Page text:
Family and Youth Choice in a Virtual Reality
|If direct questions around trauma are asked too early, it can scare clients away or paralyze them with anxiety. To prevent this common problem, presenters will demonstrate the use of a “stress chart.” Instead of traditional questions, such as “what is the problem?” the stress chart technique disrupts this pattern by asking everyone in the family to assess their home stress life. The process engages each person in the family to give their voice and choice to define the problem that gives the most stress.
This technique slows down or bypasses the normal conflict and confrontation. It also allows the therapist to ask their client’s to breakdown their percentage into the top three stressors or problem symptoms. Through this scripted process, the family can visually see the stressors. This key information then allows the therapist to quickly assess stress that may also be causing safety issues within the home and family.
Using implementation science and real case examples from the PLL Evidence-Based Family Systems Treatment Model, participants will learn how to use best practices to engage families in treatment – online and in-person. Using an online demonstration of the stress chart technique used in PLL, presenters will help participants walk away with concrete and transferable how-to tools to work with families virtually and in-person. Participants will be encouraged to ask questions.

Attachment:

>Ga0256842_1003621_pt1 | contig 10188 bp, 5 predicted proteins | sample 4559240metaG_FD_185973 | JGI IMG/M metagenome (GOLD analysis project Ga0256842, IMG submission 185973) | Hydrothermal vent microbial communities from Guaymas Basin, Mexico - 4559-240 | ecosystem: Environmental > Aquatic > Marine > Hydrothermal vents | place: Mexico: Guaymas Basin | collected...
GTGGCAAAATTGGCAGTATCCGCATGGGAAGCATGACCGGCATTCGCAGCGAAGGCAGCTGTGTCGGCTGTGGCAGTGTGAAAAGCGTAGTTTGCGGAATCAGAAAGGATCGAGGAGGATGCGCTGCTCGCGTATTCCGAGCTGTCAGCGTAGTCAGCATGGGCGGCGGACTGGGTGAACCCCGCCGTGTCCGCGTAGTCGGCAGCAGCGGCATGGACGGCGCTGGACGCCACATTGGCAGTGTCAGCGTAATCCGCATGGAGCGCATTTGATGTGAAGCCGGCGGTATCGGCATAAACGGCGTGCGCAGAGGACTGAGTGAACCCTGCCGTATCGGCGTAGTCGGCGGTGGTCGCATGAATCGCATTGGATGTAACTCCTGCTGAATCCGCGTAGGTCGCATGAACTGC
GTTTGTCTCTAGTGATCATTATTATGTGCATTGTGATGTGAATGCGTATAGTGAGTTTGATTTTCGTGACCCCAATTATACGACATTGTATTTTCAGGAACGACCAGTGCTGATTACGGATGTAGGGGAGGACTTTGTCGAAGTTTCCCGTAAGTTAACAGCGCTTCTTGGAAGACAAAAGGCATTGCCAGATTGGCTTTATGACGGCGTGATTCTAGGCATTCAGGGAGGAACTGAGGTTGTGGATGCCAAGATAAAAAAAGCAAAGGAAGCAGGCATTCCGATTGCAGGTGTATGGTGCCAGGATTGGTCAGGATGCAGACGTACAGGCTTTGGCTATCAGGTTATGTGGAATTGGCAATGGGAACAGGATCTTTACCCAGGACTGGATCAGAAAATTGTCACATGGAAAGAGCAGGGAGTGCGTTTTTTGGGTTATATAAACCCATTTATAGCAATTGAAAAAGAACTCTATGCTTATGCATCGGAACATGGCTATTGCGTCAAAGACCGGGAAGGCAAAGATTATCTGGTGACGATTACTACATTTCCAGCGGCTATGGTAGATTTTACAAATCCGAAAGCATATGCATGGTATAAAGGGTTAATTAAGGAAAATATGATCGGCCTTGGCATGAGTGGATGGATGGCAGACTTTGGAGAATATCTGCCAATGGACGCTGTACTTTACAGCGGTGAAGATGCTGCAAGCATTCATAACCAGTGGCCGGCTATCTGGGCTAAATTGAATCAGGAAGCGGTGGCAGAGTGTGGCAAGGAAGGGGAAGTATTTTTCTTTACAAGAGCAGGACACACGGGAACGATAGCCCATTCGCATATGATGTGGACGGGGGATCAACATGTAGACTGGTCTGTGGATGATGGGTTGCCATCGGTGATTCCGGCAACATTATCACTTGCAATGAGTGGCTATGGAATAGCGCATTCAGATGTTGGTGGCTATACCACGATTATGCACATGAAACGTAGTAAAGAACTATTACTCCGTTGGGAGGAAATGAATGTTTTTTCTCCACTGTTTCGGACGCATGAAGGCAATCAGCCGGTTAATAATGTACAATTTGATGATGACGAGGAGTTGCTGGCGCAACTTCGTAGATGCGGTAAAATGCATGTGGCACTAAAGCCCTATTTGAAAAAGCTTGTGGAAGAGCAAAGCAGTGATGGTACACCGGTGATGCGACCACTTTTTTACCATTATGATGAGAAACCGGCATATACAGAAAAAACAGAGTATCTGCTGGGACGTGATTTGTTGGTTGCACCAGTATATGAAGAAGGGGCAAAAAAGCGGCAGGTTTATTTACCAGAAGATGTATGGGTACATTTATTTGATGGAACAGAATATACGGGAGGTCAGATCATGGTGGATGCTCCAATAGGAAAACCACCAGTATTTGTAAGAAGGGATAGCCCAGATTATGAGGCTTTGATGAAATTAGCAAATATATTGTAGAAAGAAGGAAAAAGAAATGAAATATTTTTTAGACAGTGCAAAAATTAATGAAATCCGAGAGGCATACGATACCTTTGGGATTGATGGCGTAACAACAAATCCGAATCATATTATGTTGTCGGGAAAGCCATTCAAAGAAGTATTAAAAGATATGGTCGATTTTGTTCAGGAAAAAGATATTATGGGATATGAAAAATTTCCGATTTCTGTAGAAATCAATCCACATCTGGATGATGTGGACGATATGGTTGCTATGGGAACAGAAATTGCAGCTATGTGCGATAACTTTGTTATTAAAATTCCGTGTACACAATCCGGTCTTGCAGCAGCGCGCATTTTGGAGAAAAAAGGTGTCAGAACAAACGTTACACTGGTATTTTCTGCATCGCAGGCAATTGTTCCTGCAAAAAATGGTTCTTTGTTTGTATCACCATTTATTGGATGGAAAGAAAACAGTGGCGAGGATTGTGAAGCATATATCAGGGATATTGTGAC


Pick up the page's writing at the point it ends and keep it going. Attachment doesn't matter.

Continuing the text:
This presentation is based on the structural-strategic framework used in the Parenting with Love and Limits (PLL) treatment model that involves the entire family and village of extended family, friends, and community resources. The approach complements other individual treatment modalities that may be needed (i.e. EMDR, etc.). Recognized as an Evidence Practice by OJJDP, SAMHSA, the Florida Sourcebook of Delinquency Interventions and the California Clearinghouse, PLL is used by residential treatment centers as a reunification/re-entry model. The presenters will draw on aftercare examples that best suit the Association of Children’s Residential Centers (ACRC) audience.